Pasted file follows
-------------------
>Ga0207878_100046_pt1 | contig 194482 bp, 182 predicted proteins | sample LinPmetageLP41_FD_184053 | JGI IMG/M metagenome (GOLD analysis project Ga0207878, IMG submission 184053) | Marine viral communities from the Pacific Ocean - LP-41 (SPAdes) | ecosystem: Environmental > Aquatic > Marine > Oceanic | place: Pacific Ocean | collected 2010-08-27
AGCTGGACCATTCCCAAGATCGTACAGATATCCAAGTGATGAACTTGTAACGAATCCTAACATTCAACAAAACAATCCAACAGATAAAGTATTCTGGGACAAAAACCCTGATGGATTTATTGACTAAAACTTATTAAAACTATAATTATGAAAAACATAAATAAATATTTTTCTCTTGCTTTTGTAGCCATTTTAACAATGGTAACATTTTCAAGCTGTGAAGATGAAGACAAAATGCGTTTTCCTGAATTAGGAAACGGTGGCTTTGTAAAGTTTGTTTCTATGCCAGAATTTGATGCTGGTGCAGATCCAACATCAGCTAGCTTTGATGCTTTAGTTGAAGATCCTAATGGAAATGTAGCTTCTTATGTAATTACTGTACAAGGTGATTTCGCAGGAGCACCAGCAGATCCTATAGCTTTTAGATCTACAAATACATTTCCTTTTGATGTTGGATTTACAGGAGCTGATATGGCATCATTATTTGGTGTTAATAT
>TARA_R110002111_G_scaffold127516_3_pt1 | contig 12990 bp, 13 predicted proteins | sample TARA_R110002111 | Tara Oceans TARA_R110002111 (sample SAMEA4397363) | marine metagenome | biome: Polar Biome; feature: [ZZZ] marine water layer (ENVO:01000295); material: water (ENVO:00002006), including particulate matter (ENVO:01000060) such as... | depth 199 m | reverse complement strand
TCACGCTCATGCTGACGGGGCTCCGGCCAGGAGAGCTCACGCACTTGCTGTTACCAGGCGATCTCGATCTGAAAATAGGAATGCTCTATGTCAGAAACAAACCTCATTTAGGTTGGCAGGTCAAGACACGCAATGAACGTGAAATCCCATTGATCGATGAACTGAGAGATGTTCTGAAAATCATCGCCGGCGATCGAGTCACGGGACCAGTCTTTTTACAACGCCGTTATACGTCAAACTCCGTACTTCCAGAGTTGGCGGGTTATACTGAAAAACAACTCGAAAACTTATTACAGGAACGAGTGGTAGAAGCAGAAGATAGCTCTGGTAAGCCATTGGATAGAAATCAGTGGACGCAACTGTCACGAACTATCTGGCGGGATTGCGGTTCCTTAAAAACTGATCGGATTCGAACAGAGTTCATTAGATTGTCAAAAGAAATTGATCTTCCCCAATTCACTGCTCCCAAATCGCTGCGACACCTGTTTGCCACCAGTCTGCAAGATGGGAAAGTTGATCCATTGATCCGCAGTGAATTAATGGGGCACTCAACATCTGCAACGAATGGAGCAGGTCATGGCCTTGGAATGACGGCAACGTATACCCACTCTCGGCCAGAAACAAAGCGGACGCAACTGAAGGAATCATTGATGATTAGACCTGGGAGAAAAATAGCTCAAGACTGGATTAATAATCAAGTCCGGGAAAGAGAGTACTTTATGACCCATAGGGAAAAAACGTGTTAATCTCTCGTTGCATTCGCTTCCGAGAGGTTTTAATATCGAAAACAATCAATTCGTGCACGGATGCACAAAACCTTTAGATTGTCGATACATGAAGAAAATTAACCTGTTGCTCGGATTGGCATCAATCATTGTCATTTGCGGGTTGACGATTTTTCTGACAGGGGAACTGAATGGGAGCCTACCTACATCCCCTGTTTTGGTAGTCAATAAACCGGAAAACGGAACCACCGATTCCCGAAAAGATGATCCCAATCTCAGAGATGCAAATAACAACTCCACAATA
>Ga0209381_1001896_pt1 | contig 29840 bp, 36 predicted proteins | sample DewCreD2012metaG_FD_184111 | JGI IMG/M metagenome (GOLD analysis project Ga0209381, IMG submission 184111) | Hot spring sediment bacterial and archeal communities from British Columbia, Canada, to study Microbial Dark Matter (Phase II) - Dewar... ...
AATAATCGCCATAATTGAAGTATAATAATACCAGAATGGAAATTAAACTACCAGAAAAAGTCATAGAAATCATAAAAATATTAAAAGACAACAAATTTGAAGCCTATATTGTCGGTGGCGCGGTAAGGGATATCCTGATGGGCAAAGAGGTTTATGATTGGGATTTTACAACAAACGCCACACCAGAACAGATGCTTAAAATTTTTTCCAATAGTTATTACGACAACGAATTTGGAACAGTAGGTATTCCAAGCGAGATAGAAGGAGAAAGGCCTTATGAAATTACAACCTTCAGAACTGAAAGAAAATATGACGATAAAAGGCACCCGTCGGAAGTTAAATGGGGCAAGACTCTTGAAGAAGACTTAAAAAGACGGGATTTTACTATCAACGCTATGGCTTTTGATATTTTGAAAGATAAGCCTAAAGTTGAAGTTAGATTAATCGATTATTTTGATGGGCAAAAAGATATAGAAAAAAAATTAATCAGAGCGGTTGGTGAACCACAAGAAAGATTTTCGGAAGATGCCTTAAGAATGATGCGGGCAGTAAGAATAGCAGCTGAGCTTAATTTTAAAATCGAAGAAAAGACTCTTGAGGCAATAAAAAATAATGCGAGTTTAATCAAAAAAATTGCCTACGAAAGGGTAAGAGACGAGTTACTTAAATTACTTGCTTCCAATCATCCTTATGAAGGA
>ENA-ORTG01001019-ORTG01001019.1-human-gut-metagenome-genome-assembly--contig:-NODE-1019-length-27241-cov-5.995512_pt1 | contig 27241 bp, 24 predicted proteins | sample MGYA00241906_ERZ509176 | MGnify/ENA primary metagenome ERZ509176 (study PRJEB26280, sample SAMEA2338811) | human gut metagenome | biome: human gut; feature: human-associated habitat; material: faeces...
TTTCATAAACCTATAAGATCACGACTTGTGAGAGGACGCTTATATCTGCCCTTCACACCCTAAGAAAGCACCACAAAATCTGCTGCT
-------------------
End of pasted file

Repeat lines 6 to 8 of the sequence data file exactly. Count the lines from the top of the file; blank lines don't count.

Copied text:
AATAATCGCCATAATTGAAGTATAATAATACCAGAATGGAAATTAAACTACCAGAAAAAGTCATAGAAATCATAAAAATATTAAAAGACAACAAATTTGAAGCCTATATTGTCGGTGGCGCGGTAAGGGATATCCTGATGGGCAAAGAGGTTTATGATTGGGATTTTACAACAAACGCCACACCAGAACAGATGCTTAAAATTTTTTCCAATAGTTATTACGACAACGAATTTGGAACAGTAGGTATTCCAAGCGAGATAGAAGGAGAAAGGCCTTATGAAATTACAACCTTCAGAACTGAAAGAAAATATGACGATAAAAGGCACCCGTCGGAAGTTAAATGGGGCAAGACTCTTGAAGAAGACTTAAAAAGACGGGATTTTACTATCAACGCTATGGCTTTTGATATTTTGAAAGATAAGCCTAAAGTTGAAGTTAGATTAATCGATTATTTTGATGGGCAAAAAGATATAGAAAAAAAATTAATCAGAGCGGTTGGTGAACCACAAGAAAGATTTTCGGAAGATGCCTTAAGAATGATGCGGGCAGTAAGAATAGCAGCTGAGCTTAATTTTAAAATCGAAGAAAAGACTCTTGAGGCAATAAAAAATAATGCGAGTTTAATCAAAAAAATTGCCTACGAAAGGGTAAGAGACGAGTTACTTAAATTACTTGCTTCCAATCATCCTTATGAAGGA
>ENA-ORTG01001019-ORTG01001019.1-human-gut-metagenome-genome-assembly--contig:-NODE-1019-length-27241-cov-5.995512_pt1 | contig 27241 bp, 24 predicted proteins | sample MGYA00241906_ERZ509176 | MGnify/ENA primary metagenome ERZ509176 (study PRJEB26280, sample SAMEA2338811) | human gut metagenome | biome: human gut; feature: human-associated habitat; material: faeces...
TTTCATAAACCTATAAGATCACGACTTGTGAGAGGACGCTTATATCTGCCCTTCACACCCTAAGAAAGCACCACAAAATCTGCTGCT